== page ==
Concerned agencies told to take steps to improve air qualityThe Office of the Prime Minister and Council of Ministers (OPMCM) has directed the concerned government agencies and departments to come up with a concrete action plan to mitigate risks to which the general public has been exposed as air quality continues to deteriorate in Kathmandu Valley and other urban areas.
The Office of the Prime Minister and Council of Ministers (OPMCM) has directed the concerned government agencies and departments to come up with a concrete action plan to mitigate risks to which the general public has been exposed as air quality continues to deteriorate in Kathmandu Valley and other urban areas.
During the 47th meeting of the Central Monitoring and Evaluation Committee chaired by Chief Secretary Som Lal Subedi at the OPMCM, air pollution figured as one of the key issues.
Authorities expressed their serious concerns over the increasing concentration of harmful pollutants and dust particles in the atmosphere that are detrimental to public health.
The committee’s meeting directed the concerned authorities to prepare concrete work plans and ensure effective implementation to control the emissions of the pollutants and dust particles at the earliest. In addition, it also called for effective coordination among the concerned agencies involved in development activities in urban areas to manage construction activities and complete ongoing projects on time.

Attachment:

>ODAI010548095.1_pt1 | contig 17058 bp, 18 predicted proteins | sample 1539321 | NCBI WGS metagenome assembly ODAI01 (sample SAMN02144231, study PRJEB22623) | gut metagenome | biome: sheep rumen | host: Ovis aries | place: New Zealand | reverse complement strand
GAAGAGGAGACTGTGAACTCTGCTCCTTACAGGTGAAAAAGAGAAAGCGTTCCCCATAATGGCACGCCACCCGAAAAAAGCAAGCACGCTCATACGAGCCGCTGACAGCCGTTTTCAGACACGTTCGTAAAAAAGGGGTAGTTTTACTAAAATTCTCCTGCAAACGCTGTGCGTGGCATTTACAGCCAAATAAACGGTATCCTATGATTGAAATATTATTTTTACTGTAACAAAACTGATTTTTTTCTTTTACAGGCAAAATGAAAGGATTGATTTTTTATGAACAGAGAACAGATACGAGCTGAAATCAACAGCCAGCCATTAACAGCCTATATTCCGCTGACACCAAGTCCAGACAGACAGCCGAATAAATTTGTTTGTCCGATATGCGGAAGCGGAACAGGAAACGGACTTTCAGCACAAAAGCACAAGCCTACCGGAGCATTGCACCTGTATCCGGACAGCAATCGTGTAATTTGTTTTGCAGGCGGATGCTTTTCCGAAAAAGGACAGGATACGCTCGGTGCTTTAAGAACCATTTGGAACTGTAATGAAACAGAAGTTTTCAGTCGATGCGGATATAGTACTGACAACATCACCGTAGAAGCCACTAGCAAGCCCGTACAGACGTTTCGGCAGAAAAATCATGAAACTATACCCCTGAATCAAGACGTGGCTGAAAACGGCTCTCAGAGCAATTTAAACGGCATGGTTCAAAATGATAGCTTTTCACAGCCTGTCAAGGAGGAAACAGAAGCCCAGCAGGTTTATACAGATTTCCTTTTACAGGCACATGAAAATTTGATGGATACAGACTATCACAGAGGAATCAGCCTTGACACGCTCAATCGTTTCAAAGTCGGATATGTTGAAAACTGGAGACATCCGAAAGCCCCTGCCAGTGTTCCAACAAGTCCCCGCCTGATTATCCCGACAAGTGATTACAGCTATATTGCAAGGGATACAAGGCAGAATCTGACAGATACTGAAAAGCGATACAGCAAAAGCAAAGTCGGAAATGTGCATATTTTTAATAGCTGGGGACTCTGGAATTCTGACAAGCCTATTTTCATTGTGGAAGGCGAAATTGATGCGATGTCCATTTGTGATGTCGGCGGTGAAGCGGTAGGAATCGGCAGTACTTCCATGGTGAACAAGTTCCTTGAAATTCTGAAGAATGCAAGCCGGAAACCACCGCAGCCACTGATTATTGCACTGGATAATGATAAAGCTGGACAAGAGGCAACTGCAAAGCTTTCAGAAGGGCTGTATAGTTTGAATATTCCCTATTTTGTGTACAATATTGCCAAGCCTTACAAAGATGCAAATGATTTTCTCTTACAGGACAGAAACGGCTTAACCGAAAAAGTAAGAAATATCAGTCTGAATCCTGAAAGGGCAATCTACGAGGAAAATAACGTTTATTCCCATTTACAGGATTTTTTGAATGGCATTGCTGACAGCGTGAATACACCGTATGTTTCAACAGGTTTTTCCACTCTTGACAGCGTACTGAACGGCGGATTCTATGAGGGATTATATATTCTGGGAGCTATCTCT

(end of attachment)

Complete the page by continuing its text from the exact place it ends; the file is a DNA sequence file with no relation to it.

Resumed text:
On Wednesday, another meeting of the stakeholders organised by the National Planning Commission in coordination with the Department of Environment also prioritised air pollution in the Valley and held discussions on measures to mitigate the risks of poor air.
The meeting has directed all the concerned government agencies to come up with immediate measures to improve air quality within two weeks.
During winter the concentration level of toxic particles increases in the Valley, and this year, the ongoing road expansion drive and digging of roadsides to lay the pipelines for the Melamchi Drinking Water Project have increased the concentration of dust particles that can directly enter the respiratory system, causing serious health complications.
A 2005 report published by the Ministry of Environment found that winter concentrations of particulate matter, minute airborne solid particles and liquid droplets that cause pollution in Kathmandu’s air were comparable to those in some of the worst polluted cities like New Delhi and Beijing.